Today, Coffee Time Romance has the pleasure of speaking to the very talented, Augusta Blythe. Thanks so much for granting us this interview, Augusta. Just relax in our cozy recliner and put on the fuzzy bunny slippers while I pour you a cup of hot coffee.
I do hope that you are completely over your food poisoning and the vertigo is at bay. I know how that vertigo can be.
Just a run o'the mill cold now. One of the minor hazards of small children.
Your alarm goes off and you climb out of bed, what five words describe your morning?
Blurry. Lethargic. Faster. Organized. Gone.
You have an interesting blog. Why not begin by telling us about Hostel Takeover? I like the cover.
Thanks! Hostel Takeover (written under the pseudonym Keeley Bates) is about three middle-aged women from the 'burbs who end up way out of their comfort zone, backpacking through Europe and staying in youth hostels. Karen's husband has just left her and, with the help of her two girlfriends, she discovers it's never too late to find that fun, spontaneous side of yourself.
How long does it take you to finish a book from start to submission?
I'd say an average of six months, but it totally depends on the story and what else I'm working on. I rarely work on one project at a time so things probably take longer than they should.
When reading, what is your favorite genre that keeps you thumbing through the pages?
There's no single genre. It depends on the author and the story. I found the first The Hunger Games book engrossing. Equally, I couldn't put down Battle Hymn of the Tiger Mother. Two very different types of books!
Why not tell the readers what you are working on for the future?
I've just finished the sequel to Winterborne and it will be on Amazon, B&N and iBookstore in the next 2 weeks. It's called Ravenstoke and I'm excited to continue Loie and Mia's story.
Do you 'lose' your track of thought, story thread or whatever emotional pitch you happen to be at when you do leave your story for a bit? If so, what do you do to get that leave of emotion back?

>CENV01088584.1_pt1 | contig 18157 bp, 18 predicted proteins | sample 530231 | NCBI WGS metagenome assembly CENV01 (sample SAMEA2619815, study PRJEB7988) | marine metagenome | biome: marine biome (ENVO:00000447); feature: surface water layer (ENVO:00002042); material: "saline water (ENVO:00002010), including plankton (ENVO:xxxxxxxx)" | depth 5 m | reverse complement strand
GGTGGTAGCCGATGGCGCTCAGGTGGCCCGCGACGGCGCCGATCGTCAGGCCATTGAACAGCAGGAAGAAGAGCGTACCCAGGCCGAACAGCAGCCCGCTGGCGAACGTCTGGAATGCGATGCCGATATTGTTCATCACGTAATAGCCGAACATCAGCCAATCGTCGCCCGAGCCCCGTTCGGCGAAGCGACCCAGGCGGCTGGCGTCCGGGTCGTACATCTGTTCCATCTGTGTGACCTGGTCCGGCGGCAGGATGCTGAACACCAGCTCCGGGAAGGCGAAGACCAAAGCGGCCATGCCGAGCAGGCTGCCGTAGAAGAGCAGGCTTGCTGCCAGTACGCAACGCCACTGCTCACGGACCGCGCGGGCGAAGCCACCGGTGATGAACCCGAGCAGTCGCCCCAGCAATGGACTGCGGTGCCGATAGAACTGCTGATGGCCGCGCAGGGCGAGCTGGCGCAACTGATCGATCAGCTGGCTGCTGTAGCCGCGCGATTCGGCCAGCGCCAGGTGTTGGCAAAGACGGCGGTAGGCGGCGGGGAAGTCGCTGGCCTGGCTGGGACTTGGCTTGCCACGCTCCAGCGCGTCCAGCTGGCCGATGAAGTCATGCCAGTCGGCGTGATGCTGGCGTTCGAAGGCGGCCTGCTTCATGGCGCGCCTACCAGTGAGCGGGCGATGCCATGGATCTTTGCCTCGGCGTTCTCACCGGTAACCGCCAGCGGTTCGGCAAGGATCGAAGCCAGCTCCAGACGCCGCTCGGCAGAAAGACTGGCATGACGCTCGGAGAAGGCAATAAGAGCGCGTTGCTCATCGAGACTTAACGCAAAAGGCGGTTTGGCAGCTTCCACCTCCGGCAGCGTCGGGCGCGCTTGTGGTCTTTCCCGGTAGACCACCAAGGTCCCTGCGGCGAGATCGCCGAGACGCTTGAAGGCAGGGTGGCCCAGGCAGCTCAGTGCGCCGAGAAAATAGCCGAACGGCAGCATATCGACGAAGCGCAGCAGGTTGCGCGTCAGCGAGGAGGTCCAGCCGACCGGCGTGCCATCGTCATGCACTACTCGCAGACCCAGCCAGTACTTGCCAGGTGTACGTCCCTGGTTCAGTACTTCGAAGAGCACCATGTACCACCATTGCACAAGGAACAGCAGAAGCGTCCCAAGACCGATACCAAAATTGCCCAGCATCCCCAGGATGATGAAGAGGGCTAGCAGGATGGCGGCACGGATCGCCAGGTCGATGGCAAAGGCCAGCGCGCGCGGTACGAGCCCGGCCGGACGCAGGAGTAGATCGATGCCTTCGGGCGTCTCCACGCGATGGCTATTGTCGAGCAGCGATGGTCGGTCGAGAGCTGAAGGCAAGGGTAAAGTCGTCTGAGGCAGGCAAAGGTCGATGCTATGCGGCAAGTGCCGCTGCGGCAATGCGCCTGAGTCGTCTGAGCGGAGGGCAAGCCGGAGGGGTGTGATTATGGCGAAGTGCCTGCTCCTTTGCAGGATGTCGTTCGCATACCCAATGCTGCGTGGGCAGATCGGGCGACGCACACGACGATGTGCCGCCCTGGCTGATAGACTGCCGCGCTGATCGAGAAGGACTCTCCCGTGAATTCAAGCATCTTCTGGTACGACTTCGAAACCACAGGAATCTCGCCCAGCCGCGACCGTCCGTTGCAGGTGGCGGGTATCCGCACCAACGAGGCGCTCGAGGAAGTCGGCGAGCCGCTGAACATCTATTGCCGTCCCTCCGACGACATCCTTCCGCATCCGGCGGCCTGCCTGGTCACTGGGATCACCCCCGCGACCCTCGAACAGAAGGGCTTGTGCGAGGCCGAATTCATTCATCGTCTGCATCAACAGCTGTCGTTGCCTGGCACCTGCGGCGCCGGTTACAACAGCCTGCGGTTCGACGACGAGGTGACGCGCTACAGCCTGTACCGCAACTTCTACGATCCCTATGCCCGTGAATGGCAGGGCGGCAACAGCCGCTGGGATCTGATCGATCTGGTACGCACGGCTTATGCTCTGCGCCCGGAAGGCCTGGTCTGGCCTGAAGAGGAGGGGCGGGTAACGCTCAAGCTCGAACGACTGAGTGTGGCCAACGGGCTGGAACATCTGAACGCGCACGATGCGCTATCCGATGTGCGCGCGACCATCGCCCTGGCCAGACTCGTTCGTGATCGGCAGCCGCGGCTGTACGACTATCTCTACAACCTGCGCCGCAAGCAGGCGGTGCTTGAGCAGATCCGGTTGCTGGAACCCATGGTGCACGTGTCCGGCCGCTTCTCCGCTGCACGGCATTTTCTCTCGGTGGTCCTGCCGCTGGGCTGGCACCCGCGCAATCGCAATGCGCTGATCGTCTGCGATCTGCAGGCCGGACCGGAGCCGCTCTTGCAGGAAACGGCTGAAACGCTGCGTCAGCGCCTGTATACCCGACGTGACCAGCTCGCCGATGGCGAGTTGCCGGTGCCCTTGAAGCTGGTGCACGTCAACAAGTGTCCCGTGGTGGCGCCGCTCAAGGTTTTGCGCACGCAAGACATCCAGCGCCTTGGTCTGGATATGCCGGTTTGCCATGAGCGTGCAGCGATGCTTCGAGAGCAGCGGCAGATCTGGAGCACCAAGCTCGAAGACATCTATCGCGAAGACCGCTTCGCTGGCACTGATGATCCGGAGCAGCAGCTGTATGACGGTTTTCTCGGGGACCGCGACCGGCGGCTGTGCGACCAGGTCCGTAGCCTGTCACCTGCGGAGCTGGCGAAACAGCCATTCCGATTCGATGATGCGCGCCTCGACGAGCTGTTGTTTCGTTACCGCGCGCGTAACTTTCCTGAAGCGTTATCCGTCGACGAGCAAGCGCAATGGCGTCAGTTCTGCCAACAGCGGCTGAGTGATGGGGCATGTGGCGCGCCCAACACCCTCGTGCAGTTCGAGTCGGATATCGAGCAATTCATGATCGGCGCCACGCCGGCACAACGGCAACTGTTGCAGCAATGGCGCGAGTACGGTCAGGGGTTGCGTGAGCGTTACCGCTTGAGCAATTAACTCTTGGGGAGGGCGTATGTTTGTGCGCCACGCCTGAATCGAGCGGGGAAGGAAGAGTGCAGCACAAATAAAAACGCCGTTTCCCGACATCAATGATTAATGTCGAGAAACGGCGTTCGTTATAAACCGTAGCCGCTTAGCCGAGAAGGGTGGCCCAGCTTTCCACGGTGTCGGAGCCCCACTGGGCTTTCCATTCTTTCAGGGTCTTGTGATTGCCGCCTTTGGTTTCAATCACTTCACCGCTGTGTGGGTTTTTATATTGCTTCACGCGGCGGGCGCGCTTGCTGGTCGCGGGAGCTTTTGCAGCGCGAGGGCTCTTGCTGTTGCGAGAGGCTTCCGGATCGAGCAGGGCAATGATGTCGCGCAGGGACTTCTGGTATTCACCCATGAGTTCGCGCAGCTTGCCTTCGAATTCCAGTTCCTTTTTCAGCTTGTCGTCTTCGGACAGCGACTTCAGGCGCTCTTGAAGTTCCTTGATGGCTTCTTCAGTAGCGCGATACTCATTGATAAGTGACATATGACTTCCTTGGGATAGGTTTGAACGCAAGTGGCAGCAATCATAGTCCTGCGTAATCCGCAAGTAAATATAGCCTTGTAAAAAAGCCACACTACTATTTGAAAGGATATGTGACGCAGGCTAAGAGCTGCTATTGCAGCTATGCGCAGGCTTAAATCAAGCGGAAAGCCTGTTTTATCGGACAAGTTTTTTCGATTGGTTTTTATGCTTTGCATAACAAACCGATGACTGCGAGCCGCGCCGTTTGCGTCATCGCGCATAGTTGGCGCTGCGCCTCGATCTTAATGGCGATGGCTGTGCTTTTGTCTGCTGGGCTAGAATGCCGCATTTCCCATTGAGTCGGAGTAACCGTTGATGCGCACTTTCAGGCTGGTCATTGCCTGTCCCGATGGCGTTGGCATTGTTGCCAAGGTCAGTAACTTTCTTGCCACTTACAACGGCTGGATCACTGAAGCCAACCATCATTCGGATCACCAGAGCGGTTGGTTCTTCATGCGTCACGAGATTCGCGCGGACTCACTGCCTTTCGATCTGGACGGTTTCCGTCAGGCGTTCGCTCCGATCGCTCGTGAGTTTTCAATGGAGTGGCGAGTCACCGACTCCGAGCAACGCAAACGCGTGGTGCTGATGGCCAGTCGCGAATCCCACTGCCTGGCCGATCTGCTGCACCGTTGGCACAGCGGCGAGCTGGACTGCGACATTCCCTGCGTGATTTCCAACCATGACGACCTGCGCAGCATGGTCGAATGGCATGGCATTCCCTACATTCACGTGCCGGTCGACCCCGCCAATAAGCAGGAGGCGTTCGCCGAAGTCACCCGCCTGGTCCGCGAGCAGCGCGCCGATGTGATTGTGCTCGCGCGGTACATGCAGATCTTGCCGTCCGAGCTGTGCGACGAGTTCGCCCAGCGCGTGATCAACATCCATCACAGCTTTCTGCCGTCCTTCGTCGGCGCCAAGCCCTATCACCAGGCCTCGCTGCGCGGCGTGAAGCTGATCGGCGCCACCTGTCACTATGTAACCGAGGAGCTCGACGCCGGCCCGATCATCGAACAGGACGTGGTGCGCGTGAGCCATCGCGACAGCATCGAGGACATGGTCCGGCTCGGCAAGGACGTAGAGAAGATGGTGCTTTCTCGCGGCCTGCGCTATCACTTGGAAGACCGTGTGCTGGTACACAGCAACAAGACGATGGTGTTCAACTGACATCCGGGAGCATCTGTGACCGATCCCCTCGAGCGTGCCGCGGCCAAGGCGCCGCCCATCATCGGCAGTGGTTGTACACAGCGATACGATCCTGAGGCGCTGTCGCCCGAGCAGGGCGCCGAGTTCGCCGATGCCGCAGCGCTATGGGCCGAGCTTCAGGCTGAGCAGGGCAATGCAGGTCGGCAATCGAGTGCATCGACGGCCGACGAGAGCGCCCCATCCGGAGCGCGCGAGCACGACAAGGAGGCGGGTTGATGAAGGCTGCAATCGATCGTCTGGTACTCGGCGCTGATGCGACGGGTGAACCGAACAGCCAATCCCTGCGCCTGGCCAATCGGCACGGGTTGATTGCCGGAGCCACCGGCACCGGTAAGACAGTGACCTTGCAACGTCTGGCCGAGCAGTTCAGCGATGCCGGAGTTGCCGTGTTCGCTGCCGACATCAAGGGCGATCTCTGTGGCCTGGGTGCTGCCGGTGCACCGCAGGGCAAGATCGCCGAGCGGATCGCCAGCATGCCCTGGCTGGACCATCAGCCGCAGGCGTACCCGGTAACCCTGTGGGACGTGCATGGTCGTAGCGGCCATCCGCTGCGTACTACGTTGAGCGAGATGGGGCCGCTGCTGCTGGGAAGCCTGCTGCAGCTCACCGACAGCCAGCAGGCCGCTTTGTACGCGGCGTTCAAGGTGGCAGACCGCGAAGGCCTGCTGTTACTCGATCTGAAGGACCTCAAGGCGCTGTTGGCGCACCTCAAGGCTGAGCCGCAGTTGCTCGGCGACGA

That definitely happens and I usually end up reading through that part of the story several times over until I find my feet again. Another thing I do is make notes on the page where I leave off, creating a word association that will trigger a certain vibe the next time I sit down to write.
Where do you get the inspiration to pen your stories?
Everywhere. Books. Events in my life. Events in someone else's life. A gardening article in a home decor magazine. When composing do you outline, or go with the flow? Both. I do a very broad outline taking me through the major plot points and making sure I know where I'm headed. In between, I go where the story takes me.
You have planned for a lovely night out with your loved ones but when your order arrives; your meal is a disappointment. Do you complain to the waitress/waiter, ask to see the manager, or just let it slide?
Depends on why I'm disappointed. If it's simply not what I expected, I would let it slide and make my husband eat it. If it's undercooked or inedible, I'll complain.
If you were to replenish your cabinets with one junk food, what would it be?
Cadbury Fruit & Nut bar. I'm a choco-holic.
Congratulations, you have won a vacation to an exciting island of your choice and you can take four people with you. What island would you choose and who are you taking with you?
Bora Bora since it's on my 'must do' list. I'm sure I should say my husband and children, but instead I'll go with Eric Northman, Damon Salvatore (my fave TV vamps), and my best friend. No one else - I don't want a fifth wheel situation.
You wake up one morning to learn you are on a different planet. It is similar to earth in every way for the exception; the people are all the same. You feel like you are in a Twilight Zone episode. You learn you can return to earth immediately or spend the day learning about the strange sect. What would be your choice?
This scenario reminds me of A Wrinkle In Time. With that in mind, I'd need to stay and make sure there isn't some insidious IT controlling the people. If so, I couldn't return to earth until I kicked its ass!
Do you have a favorite children’s story?
I have several, but Anne of Green Gables is definitely one. I used to read all the Nancy Drew books. I obsessed over Edith Hamilton's Mythology book from about nine years old and onward.
Augusta, I cannot thank you enough for this interview. I had fun today and enjoyed our chat. I wish you the best in your writing. I’ve got some coffee to go, if you would like to take a cup with you, along with some fresh baked brownies and chocolate chip cookies. The fuzzy slippers are yours to keep. Everyone, be sure to check out Augusta’s blog site, where you can learn all about her wonderful books.